And it imposes its own view of what constitutes good play. One man's spectacle is very often another's superficiality. Nike would dismiss you as dishonorable and cynical for such thoughts.
I am bored so I’ll bite…
WOW! Talk about being cynical!
I can't deny that using Cantona is a weird choice for the Jogo campaign considering his Kung-fu kick, but I think overall, the Jogo campaign does feature the better and beautiful things about soccer.
You have to admit that some of the plays and moves that the commercial shows are what fans like about soccer. Where as the high tackles, fouls, and other things which the Jogo campaign shows in a bad light are the things that are detrimental to the game.
BTW- IIRC, the shot of the defender and keeper passing the ball back and forth was not simulated. IIRC it was from a game where the teams basically agreed on a tie so both teams would advance - very unsportsmanlike like. I'll have to try to find a link somewhere - anyone remember that being reported?
Why is praying before a game a bad thing? The ad wanted to show team spirit. If the team agreed to pray together before a game, that's an example of team spirit. You can argue the ethics of asking God to help you win a game, but I doubt Brazil is the only team to say a quick prayer before a game. But also, get real, people pray and ask for divine intervention on all parts of their lives - why should soccer be any different?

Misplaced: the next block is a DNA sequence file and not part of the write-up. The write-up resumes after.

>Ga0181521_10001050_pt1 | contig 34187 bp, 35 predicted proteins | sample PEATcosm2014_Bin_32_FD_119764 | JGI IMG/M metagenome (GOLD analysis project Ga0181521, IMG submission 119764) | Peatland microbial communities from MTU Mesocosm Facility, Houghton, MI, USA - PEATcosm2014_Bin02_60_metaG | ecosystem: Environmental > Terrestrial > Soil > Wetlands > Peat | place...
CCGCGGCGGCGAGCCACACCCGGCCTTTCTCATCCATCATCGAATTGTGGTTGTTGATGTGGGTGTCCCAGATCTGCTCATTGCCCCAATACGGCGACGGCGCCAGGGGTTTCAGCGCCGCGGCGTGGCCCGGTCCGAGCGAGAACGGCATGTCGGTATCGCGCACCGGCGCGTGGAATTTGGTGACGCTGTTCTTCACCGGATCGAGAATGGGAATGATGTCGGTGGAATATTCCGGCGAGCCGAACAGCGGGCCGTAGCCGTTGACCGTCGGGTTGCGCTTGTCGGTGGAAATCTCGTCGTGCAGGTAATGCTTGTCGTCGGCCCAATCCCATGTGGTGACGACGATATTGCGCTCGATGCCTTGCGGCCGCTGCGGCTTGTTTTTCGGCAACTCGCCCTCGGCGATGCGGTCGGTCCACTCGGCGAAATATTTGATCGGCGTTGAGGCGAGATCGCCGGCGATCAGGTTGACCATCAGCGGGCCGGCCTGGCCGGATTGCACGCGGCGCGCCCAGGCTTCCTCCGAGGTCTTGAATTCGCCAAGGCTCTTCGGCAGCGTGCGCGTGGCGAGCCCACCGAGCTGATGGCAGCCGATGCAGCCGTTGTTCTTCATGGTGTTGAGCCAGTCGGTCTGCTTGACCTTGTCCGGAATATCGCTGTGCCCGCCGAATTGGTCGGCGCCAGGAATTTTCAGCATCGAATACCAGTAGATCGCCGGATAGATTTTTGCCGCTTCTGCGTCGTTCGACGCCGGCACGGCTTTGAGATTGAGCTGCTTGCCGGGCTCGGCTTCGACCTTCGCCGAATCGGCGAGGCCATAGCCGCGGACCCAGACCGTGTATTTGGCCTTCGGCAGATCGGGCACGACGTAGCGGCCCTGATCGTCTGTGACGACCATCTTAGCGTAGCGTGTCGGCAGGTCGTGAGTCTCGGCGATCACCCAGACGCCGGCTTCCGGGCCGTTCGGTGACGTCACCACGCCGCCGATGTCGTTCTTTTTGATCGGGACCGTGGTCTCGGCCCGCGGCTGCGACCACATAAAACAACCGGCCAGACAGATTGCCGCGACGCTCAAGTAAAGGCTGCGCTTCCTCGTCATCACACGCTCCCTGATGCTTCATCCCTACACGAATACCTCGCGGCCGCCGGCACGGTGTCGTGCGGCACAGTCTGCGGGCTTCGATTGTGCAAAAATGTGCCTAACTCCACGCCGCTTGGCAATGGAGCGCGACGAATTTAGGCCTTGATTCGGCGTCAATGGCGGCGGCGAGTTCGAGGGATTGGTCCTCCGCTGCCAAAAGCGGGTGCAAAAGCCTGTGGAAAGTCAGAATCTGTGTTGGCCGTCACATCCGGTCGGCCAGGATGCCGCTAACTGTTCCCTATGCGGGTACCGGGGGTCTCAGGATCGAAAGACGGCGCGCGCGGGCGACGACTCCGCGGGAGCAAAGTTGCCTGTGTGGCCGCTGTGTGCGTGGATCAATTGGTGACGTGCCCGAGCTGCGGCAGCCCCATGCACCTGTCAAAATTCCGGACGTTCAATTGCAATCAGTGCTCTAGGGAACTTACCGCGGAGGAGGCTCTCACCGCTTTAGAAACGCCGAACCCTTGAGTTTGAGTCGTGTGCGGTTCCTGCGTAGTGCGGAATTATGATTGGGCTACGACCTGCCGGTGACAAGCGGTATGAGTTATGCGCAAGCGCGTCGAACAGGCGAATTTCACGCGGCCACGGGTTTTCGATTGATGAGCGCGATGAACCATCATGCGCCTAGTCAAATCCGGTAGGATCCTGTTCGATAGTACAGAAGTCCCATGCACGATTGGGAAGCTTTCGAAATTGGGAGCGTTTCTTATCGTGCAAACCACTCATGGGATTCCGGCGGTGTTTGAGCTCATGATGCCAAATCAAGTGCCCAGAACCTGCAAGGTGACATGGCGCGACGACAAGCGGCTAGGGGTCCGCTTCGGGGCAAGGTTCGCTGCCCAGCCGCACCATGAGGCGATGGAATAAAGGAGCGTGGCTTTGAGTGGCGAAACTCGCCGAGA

As for the "moral judgment against those teams or players who see overly elaborate play as childish and superficial." Lighten up. You can't deny that the beauty and skill exhibited by players such as Ronaldihno and other (non-brazilian) players are compelling. No where does the ad say that everyone must do 20 step-overs per game. If anything, the ad highlights the things that people like about the game - joy, honor, teamwork - the good side of soccer. In reality, does Brazil represent all those things? Maybe not, but they come darn close to it. It's also hard to argue with the play and results of one of the best teams in the world right now.
The ad also features Rooney and Henry - are they part of the Brazilian/Nike conspiracy to insult non-fancy style teams and players? I'd say those are two players who are extremely effective and also demonstrate tremendous flair in their play.
My guess is there a reason the teams that regard elaborate play as childish or superficial aren't being featured by Nike...... or Adidas, or Reebok, or (pick manufacturer’s name here). Those teams on average are just not that good or compelling. I mean, what team or manager in his right mind would consider the play of a someone like an Henry, Ronaldinho, or Rooney as childish or over-elaborate?
Cantona was a great player, but he's being a little two faced when he insists on the 'joga bonito' (i don't think the reviewer/writer of the original story in the thread even knows this about Cantona)
i prefer the adidas ad where the kids pick their favorite players to play on their teams
I love the Ronaldinho futsal commercial. Amazing the skills this kid had as a youth.
The prayer thing, yes they were praying. This offends you how?
It was meant as a show of unity, and team spirit. It got it's message across.